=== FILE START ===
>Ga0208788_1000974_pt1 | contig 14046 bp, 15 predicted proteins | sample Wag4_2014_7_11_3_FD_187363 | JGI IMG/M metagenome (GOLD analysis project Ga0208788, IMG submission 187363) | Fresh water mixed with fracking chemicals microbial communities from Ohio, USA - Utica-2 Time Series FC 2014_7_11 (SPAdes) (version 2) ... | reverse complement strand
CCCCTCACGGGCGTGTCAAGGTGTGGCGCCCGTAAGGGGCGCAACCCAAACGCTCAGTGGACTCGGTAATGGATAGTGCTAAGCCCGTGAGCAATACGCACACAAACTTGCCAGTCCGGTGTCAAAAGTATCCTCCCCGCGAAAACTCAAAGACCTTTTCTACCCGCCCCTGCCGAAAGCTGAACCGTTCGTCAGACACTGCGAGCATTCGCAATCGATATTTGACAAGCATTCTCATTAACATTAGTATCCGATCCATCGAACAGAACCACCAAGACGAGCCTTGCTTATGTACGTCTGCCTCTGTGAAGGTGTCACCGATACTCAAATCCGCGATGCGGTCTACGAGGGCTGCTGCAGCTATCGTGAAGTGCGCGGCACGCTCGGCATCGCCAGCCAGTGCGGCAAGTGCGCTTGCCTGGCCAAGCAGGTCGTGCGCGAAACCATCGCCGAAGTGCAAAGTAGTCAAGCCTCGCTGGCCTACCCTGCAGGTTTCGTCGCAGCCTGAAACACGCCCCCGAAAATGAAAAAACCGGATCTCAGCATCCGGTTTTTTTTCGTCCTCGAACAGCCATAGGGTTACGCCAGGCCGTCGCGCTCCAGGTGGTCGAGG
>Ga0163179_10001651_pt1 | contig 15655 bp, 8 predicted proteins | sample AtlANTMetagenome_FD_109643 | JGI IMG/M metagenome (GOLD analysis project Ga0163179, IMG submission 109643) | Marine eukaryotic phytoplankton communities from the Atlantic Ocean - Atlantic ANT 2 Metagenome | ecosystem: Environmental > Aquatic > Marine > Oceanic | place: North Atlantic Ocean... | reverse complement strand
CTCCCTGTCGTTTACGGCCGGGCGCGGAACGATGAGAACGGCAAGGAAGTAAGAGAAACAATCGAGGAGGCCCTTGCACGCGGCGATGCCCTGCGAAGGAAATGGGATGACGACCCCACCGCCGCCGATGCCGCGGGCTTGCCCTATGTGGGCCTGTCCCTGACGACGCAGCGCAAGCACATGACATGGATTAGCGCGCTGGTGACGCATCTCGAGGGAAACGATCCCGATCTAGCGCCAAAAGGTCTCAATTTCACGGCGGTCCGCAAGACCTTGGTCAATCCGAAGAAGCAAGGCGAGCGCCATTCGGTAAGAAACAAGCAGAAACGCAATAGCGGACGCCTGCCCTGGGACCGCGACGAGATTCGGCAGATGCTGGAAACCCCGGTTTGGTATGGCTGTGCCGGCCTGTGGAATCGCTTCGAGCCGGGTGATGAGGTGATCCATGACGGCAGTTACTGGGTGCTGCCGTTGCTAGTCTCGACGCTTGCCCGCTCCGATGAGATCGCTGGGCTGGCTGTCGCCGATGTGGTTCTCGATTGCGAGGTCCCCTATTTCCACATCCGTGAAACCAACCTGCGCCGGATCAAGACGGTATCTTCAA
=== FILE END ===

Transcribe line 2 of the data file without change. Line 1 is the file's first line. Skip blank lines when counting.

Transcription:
CCCCTCACGGGCGTGTCAAGGTGTGGCGCCCGTAAGGGGCGCAACCCAAACGCTCAGTGGACTCGGTAATGGATAGTGCTAAGCCCGTGAGCAATACGCACACAAACTTGCCAGTCCGGTGTCAAAAGTATCCTCCCCGCGAAAACTCAAAGACCTTTTCTACCCGCCCCTGCCGAAAGCTGAACCGTTCGTCAGACACTGCGAGCATTCGCAATCGATATTTGACAAGCATTCTCATTAACATTAGTATCCGATCCATCGAACAGAACCACCAAGACGAGCCTTGCTTATGTACGTCTGCCTCTGTGAAGGTGTCACCGATACTCAAATCCGCGATGCGGTCTACGAGGGCTGCTGCAGCTATCGTGAAGTGCGCGGCACGCTCGGCATCGCCAGCCAGTGCGGCAAGTGCGCTTGCCTGGCCAAGCAGGTCGTGCGCGAAACCATCGCCGAAGTGCAAAGTAGTCAAGCCTCGCTGGCCTACCCTGCAGGTTTCGTCGCAGCCTGAAACACGCCCCCGAAAATGAAAAAACCGGATCTCAGCATCCGGTTTTTTTTCGTCCTCGAACAGCCATAGGGTTACGCCAGGCCGTCGCGCTCCAGGTGGTCGAGG